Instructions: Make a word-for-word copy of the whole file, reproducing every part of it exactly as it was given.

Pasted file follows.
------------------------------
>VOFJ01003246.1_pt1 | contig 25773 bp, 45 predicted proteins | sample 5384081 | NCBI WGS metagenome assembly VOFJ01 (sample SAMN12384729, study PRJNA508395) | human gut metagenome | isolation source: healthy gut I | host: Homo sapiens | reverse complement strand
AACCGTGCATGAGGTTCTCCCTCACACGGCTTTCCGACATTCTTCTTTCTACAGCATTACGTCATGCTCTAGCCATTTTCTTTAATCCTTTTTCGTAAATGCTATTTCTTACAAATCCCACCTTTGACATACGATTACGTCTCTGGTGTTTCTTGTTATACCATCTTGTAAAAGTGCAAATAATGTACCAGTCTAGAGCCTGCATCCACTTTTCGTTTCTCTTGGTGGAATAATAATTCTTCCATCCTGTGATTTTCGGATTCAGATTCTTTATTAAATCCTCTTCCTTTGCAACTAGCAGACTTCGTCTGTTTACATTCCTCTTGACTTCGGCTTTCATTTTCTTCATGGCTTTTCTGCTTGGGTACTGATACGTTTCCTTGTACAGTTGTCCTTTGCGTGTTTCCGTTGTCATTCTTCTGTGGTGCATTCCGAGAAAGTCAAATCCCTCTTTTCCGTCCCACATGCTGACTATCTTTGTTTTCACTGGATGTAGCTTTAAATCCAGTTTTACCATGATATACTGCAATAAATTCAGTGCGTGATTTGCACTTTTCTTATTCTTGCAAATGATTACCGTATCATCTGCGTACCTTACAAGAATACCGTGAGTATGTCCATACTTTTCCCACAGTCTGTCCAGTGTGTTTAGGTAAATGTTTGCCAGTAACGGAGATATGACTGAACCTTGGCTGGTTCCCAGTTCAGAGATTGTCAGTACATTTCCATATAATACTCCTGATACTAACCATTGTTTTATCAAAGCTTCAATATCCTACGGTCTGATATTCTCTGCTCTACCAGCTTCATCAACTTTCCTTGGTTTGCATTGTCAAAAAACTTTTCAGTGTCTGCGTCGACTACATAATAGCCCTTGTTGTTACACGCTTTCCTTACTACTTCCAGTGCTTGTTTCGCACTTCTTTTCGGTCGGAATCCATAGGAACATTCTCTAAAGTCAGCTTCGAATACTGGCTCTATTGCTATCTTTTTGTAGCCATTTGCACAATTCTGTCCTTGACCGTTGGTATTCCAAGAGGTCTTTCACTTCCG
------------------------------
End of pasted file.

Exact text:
>VOFJ01003246.1_pt1 | contig 25773 bp, 45 predicted proteins | sample 5384081 | NCBI WGS metagenome assembly VOFJ01 (sample SAMN12384729, study PRJNA508395) | human gut metagenome | isolation source: healthy gut I | host: Homo sapiens | reverse complement strand
AACCGTGCATGAGGTTCTCCCTCACACGGCTTTCCGACATTCTTCTTTCTACAGCATTACGTCATGCTCTAGCCATTTTCTTTAATCCTTTTTCGTAAATGCTATTTCTTACAAATCCCACCTTTGACATACGATTACGTCTCTGGTGTTTCTTGTTATACCATCTTGTAAAAGTGCAAATAATGTACCAGTCTAGAGCCTGCATCCACTTTTCGTTTCTCTTGGTGGAATAATAATTCTTCCATCCTGTGATTTTCGGATTCAGATTCTTTATTAAATCCTCTTCCTTTGCAACTAGCAGACTTCGTCTGTTTACATTCCTCTTGACTTCGGCTTTCATTTTCTTCATGGCTTTTCTGCTTGGGTACTGATACGTTTCCTTGTACAGTTGTCCTTTGCGTGTTTCCGTTGTCATTCTTCTGTGGTGCATTCCGAGAAAGTCAAATCCCTCTTTTCCGTCCCACATGCTGACTATCTTTGTTTTCACTGGATGTAGCTTTAAATCCAGTTTTACCATGATATACTGCAATAAATTCAGTGCGTGATTTGCACTTTTCTTATTCTTGCAAATGATTACCGTATCATCTGCGTACCTTACAAGAATACCGTGAGTATGTCCATACTTTTCCCACAGTCTGTCCAGTGTGTTTAGGTAAATGTTTGCCAGTAACGGAGATATGACTGAACCTTGGCTGGTTCCCAGTTCAGAGATTGTCAGTACATTTCCATATAATACTCCTGATACTAACCATTGTTTTATCAAAGCTTCAATATCCTACGGTCTGATATTCTCTGCTCTACCAGCTTCATCAACTTTCCTTGGTTTGCATTGTCAAAAAACTTTTCAGTGTCTGCGTCGACTACATAATAGCCCTTGTTGTTACACGCTTTCCTTACTACTTCCAGTGCTTGTTTCGCACTTCTTTTCGGTCGGAATCCATAGGAACATTCTCTAAAGTCAGCTTCGAATACTGGCTCTATTGCTATCTTTTTGTAGCCATTTGCACAATTCTGTCCTTGACCGTTGGTATTCCAAGAGGTCTTTCACTTCCG